Plow through

Choosing the right plow attachment can get your fleet through the winter.

© invisiblepower | iStockphoto

John Derringer, owner of John’s Lawn & Landscape outside of Sioux Falls, South Dakota, has a fleet of seven pickup trucks that stay busy all year round, hauling landscaping and lawn care equipment in the summer and plowing parking lots in the winter.

The transition times are toughest, when he’s attaching and removing the plows so that the trucks can do double-duty. “That’s when you really need to make sure you’ve got the right stuff,” he says. “You can waste a lot of time in the morning since the weather can be unpredictable.”

Derringer makes sure his crews all check the weather the night before their shift so they know if they need to show up early to equip trucks with the right equipment. He used to have crewmembers show up early every day during the late fall months, but realized he was wasting man-hours.

“Everyone has a smartphone now, so I just tell them to check the weather at night before they come in,” he says. “That way they can get some extra sleep and I’m not paying them to stand around.”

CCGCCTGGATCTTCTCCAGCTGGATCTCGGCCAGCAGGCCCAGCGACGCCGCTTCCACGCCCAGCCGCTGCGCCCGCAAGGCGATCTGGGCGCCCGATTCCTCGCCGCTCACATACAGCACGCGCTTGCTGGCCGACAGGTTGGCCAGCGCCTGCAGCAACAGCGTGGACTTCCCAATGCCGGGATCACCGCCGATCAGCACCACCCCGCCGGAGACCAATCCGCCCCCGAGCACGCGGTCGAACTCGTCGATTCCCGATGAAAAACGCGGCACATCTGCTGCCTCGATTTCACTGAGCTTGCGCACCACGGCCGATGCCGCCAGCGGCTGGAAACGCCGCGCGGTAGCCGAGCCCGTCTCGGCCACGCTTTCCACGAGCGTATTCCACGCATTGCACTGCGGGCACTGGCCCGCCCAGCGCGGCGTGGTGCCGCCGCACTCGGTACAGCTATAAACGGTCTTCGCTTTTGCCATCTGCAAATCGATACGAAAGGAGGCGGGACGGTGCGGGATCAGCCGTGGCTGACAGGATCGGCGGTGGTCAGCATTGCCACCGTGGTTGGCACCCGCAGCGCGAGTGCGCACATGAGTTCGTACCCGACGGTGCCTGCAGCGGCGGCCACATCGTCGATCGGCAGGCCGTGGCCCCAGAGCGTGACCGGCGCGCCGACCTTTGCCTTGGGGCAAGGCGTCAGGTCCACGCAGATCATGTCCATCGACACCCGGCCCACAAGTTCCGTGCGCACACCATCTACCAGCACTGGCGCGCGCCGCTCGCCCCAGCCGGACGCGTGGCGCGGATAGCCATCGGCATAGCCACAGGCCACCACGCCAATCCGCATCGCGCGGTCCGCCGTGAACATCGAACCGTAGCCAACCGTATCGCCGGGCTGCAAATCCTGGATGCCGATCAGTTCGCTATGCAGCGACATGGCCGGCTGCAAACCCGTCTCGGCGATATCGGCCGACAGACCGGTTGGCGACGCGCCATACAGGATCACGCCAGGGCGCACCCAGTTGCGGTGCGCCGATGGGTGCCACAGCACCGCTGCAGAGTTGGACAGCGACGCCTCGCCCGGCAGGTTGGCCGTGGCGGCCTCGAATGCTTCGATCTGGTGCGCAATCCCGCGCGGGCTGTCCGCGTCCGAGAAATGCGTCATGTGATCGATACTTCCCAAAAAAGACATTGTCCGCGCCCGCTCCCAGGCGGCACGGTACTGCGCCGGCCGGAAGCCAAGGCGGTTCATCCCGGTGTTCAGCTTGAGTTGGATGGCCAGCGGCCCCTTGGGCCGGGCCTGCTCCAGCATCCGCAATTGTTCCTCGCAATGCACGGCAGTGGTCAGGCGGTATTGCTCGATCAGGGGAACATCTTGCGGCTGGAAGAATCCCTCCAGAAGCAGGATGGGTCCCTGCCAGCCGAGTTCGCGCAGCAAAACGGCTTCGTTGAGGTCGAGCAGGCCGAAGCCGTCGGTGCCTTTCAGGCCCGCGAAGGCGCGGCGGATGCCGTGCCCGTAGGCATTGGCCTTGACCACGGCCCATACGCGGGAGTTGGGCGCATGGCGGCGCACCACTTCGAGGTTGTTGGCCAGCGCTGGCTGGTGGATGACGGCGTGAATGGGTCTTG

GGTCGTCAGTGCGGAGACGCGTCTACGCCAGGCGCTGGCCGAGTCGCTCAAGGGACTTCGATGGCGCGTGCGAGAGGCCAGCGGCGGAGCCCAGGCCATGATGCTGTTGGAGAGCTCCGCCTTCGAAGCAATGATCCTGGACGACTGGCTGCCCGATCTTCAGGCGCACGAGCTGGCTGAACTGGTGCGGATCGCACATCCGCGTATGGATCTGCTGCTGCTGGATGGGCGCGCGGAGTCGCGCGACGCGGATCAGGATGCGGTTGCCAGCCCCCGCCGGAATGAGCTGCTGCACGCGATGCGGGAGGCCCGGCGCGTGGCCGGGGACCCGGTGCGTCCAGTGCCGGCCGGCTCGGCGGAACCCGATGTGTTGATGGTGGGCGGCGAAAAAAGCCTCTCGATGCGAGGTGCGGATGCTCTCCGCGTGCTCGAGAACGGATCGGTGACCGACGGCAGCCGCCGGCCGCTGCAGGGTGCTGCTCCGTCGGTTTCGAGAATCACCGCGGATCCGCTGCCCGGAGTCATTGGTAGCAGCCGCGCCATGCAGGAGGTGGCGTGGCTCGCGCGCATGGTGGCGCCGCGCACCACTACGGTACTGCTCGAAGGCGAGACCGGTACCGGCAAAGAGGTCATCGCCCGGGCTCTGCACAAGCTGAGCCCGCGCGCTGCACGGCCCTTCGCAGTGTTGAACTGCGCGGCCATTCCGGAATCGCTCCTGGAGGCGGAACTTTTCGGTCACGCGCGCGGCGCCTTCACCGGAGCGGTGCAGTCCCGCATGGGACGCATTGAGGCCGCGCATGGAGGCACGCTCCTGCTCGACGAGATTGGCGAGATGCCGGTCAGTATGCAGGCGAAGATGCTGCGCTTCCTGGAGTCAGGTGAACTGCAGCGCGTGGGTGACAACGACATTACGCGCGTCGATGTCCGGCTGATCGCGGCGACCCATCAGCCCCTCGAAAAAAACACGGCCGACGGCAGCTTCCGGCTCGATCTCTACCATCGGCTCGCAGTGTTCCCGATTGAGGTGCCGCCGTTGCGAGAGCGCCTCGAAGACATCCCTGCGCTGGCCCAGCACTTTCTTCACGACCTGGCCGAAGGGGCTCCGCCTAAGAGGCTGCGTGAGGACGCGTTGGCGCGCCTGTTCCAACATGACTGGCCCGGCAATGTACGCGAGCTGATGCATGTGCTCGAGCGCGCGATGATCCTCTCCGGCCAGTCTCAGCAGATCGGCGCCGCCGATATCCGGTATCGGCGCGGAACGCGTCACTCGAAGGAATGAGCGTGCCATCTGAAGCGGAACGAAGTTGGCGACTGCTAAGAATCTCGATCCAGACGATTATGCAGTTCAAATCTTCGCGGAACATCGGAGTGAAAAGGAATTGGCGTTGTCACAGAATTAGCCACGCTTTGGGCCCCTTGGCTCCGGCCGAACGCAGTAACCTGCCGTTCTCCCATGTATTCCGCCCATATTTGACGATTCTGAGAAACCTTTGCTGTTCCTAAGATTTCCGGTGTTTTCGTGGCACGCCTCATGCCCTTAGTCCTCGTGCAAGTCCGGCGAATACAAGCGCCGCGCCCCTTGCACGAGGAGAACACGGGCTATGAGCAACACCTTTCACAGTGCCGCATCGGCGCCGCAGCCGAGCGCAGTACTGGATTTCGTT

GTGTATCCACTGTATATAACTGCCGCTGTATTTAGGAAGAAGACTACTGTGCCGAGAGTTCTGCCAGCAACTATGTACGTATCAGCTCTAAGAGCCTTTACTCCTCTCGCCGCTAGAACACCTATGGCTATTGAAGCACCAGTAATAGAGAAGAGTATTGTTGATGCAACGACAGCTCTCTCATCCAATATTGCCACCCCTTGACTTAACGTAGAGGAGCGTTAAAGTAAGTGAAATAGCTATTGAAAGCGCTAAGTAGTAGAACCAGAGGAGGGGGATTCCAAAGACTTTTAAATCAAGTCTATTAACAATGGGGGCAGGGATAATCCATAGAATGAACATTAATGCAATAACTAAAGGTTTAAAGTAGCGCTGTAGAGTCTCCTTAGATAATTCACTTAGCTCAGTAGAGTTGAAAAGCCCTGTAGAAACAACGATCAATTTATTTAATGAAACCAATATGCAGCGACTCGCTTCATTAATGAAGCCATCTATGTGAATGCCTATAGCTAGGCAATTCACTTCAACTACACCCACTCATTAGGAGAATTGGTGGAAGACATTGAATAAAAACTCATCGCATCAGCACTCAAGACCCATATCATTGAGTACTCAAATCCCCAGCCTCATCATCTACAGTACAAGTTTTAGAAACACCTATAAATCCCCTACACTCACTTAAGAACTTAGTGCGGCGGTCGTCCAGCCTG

Derringer just updated his fleet two years ago, and here’s what he considered when he was shopping around.

Weight: Derringer says his No. 1 concern was finding something that was the right fit for his trucks. “I use them all day every day, so I don’t want something too big that’s going to put a bunch of strain on my fleet,” he says.

Support: Since downtime is a real killer, Derringer wanted to make sure he could easily repair his plows. So he looked for a dealer that would keep him up and running. “That relationship is really important,” he says.

Blade: Derringer considered moving to V-plows this year but decided against it since he’s had good luck with straight-blade plows in the past. “If it’s not broke, don’t fix it,” he says. He also says that material options are important to consider. A few years ago, he decided to move away from steel blades and start using polyethylene plows. Derringer says they cost a little more, but they’re worth it.

“So far, they’ve been holding up really well,” he says. “I haven’t had the kind of wear and tear I’ve seen with steel blades.”

Derringer also has some snow blower plows for smaller jobs like driveways and sidewalks. “The snow blower plow is great for getting the sidewalk totally clean,” he says. “We have some customers that’s really important to.”

June 2018
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